However I was recently rather stuck with a memorial quilt and I did in fact go to my local specialist fabric store. The thing I found most valuable from my visit was the discussion and ideas given about my project. I felt a lot more confident & prepared to tackle it when I left.
I often feel overwhelmed by going into a fabric store - my head starts to explode - I get shy and start to doubt myself. Andrea Deal from Gotham Quilts says that this is a common reaction and openly invites people to e-mail her with questions about fabric.
Teri Lucas is a talented quilter & teacher - she teaches at Hartsdale Fabric and works there too. I've taken lessons from Teri and she also made me feel much calmer and much more prepared as a quilter. (You sign up for one of Teri's classes here.) Teri said about shopping locally: "There are several reasons to shop at a brick and mortar store: supporting the local community and providing jobs; the experience of the staff - the staff at Hartsdale Fabric has a combined experience of at least 70 years, with a wide range of technical skill and love of color - on a good day there are several of us to offer opinions; convenience; classes."
Karen Haynes is another talented quilter & teacher (not to mention lots of fun & positive energy too!) Karen works and teaches at the City Quilter which is a fun quilt store in the middle of Manhattan. Karen says: "I shop both online and at local shops. I prefer local shops because I get to touch the fabric, chat with the staff, get opinions and see the colors for myself. Not to mention, shopping local keeps the brick and mortars in business. I mostly like online for sales and stuff I can no longer find in stores (smaller online places seem to have stock longer)."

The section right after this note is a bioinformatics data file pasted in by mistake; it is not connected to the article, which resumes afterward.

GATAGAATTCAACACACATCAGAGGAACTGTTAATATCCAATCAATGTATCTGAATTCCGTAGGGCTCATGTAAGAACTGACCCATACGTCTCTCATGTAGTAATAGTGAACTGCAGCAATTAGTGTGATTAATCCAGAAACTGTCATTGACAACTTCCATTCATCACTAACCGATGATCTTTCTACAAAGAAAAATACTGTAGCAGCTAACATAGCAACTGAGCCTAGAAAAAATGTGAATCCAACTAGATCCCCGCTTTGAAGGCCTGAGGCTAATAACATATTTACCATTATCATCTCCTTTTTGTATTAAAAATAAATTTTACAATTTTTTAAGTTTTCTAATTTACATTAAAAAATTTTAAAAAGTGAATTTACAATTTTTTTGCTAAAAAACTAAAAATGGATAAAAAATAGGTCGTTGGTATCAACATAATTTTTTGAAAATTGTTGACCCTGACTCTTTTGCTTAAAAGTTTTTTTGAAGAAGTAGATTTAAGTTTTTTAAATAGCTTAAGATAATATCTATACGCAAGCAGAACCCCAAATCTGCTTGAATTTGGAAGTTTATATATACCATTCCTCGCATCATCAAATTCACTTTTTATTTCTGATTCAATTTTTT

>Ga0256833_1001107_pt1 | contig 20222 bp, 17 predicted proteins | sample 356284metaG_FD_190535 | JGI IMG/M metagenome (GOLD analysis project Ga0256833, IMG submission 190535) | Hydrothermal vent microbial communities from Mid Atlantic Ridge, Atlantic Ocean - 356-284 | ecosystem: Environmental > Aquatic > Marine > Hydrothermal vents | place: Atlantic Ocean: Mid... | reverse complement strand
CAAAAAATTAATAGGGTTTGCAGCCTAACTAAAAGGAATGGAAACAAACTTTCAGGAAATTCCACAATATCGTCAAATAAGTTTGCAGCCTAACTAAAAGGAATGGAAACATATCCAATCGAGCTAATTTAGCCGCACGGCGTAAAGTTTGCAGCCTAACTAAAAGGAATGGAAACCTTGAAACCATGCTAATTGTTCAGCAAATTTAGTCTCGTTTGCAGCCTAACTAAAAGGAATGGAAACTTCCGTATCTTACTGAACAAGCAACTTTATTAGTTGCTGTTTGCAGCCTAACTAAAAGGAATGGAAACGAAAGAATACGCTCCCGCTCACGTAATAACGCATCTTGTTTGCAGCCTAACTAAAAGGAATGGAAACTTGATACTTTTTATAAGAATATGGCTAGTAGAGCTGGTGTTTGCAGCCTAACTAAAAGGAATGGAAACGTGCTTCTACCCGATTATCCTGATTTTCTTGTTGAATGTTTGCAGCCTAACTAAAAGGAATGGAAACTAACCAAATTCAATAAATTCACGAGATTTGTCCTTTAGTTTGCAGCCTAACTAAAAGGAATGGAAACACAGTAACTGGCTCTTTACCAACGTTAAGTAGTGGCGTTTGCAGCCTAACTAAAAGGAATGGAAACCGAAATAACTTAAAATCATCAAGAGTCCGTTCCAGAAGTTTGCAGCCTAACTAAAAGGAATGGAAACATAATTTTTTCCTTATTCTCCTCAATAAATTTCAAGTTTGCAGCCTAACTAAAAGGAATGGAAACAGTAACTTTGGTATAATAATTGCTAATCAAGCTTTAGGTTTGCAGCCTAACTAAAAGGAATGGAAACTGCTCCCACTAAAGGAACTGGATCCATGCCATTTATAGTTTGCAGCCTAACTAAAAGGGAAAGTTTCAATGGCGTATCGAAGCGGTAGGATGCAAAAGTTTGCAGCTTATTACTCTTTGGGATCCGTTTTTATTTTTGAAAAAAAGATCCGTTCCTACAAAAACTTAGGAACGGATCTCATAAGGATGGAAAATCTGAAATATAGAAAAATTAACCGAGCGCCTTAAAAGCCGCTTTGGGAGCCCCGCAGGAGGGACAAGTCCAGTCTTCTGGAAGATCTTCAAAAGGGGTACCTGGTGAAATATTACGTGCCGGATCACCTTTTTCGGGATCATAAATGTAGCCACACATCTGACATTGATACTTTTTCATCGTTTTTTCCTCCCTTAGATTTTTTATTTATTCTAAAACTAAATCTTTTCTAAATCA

Image from Christie's Quilting Boutique
Lisa Mason the President of NYC Metro Mod Quilt Guild says: "Mostly I buy my fabric in stores. And I try to support local mom & pop shops, not the big chains. There are a few reasons why I shop local. First of all you are supporting your community and the family running the business and working very hard to support their family. Second, if you frequent the same shops you are building a relationship with the shopkeeper. They will get to know you and your tastes and will start to buy things they think you will buy. You can also feel comfortable asking them to order things for you. You meet other quilters in shops, you grow your own community by connecting with other like minded people. Thirdly, I like to see the fabric I'm going to buy, touch it, stroke it and pile the bolts up together to see how the fabrics will work together. I shop at Christie's Quilting Boutique in Norwalk, and the City Quilter in NYC. Whenever I travel, I also seek out fabric shops. One I particularly love is in Salem MA, Marketplace Quilts.
I do hope we all consider what we could be missing next time we reach for the computer to order fabric. I promise to try and do better in future.
Congratulations to Sherill in MA (selected by the random number selector). She has a great book and a stack of wool batting squares coming her way.
UPDATE: As of April 13th Hartsdale Fabric closed its doors. If you love your local fabric store - remember to shop in it.